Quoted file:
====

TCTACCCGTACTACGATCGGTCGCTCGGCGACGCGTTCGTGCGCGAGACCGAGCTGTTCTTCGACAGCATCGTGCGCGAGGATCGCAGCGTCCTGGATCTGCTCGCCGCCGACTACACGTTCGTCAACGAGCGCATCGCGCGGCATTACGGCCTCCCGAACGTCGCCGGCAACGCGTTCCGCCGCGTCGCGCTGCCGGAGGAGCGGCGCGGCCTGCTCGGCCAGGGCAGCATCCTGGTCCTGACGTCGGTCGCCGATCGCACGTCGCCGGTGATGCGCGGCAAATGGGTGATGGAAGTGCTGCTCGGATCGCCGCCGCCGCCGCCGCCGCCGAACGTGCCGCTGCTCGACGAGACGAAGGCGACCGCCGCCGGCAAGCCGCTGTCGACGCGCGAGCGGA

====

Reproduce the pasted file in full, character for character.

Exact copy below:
TCTACCCGTACTACGATCGGTCGCTCGGCGACGCGTTCGTGCGCGAGACCGAGCTGTTCTTCGACAGCATCGTGCGCGAGGATCGCAGCGTCCTGGATCTGCTCGCCGCCGACTACACGTTCGTCAACGAGCGCATCGCGCGGCATTACGGCCTCCCGAACGTCGCCGGCAACGCGTTCCGCCGCGTCGCGCTGCCGGAGGAGCGGCGCGGCCTGCTCGGCCAGGGCAGCATCCTGGTCCTGACGTCGGTCGCCGATCGCACGTCGCCGGTGATGCGCGGCAAATGGGTGATGGAAGTGCTGCTCGGATCGCCGCCGCCGCCGCCGCCGCCGAACGTGCCGCTGCTCGACGAGACGAAGGCGACCGCCGCCGGCAAGCCGCTGTCGACGCGCGAGCGGA